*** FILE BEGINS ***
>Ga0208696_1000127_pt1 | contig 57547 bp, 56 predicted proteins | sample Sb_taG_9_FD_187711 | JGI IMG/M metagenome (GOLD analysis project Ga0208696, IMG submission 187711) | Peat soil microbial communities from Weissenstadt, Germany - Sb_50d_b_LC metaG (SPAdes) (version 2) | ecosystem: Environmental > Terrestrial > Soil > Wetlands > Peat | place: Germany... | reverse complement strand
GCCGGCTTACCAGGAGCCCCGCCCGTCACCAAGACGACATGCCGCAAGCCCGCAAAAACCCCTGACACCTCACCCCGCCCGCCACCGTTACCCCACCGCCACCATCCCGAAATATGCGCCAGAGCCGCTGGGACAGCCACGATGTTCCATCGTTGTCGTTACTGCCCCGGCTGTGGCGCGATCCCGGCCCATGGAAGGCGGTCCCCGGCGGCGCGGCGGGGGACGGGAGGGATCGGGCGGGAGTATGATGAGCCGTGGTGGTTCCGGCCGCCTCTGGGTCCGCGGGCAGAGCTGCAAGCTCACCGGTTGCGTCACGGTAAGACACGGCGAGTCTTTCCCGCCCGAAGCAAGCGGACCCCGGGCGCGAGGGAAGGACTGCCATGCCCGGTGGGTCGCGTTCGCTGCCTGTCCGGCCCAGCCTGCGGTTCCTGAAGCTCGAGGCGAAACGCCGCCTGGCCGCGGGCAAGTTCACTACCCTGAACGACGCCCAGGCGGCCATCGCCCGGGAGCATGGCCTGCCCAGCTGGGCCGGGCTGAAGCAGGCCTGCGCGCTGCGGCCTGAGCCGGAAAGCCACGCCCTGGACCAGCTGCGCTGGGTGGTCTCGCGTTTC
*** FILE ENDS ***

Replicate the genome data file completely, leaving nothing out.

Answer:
>Ga0208696_1000127_pt1 | contig 57547 bp, 56 predicted proteins | sample Sb_taG_9_FD_187711 | JGI IMG/M metagenome (GOLD analysis project Ga0208696, IMG submission 187711) | Peat soil microbial communities from Weissenstadt, Germany - Sb_50d_b_LC metaG (SPAdes) (version 2) | ecosystem: Environmental > Terrestrial > Soil > Wetlands > Peat | place: Germany... | reverse complement strand
GCCGGCTTACCAGGAGCCCCGCCCGTCACCAAGACGACATGCCGCAAGCCCGCAAAAACCCCTGACACCTCACCCCGCCCGCCACCGTTACCCCACCGCCACCATCCCGAAATATGCGCCAGAGCCGCTGGGACAGCCACGATGTTCCATCGTTGTCGTTACTGCCCCGGCTGTGGCGCGATCCCGGCCCATGGAAGGCGGTCCCCGGCGGCGCGGCGGGGGACGGGAGGGATCGGGCGGGAGTATGATGAGCCGTGGTGGTTCCGGCCGCCTCTGGGTCCGCGGGCAGAGCTGCAAGCTCACCGGTTGCGTCACGGTAAGACACGGCGAGTCTTTCCCGCCCGAAGCAAGCGGACCCCGGGCGCGAGGGAAGGACTGCCATGCCCGGTGGGTCGCGTTCGCTGCCTGTCCGGCCCAGCCTGCGGTTCCTGAAGCTCGAGGCGAAACGCCGCCTGGCCGCGGGCAAGTTCACTACCCTGAACGACGCCCAGGCGGCCATCGCCCGGGAGCATGGCCTGCCCAGCTGGGCCGGGCTGAAGCAGGCCTGCGCGCTGCGGCCTGAGCCGGAAAGCCACGCCCTGGACCAGCTGCGCTGGGTGGTCTCGCGTTTC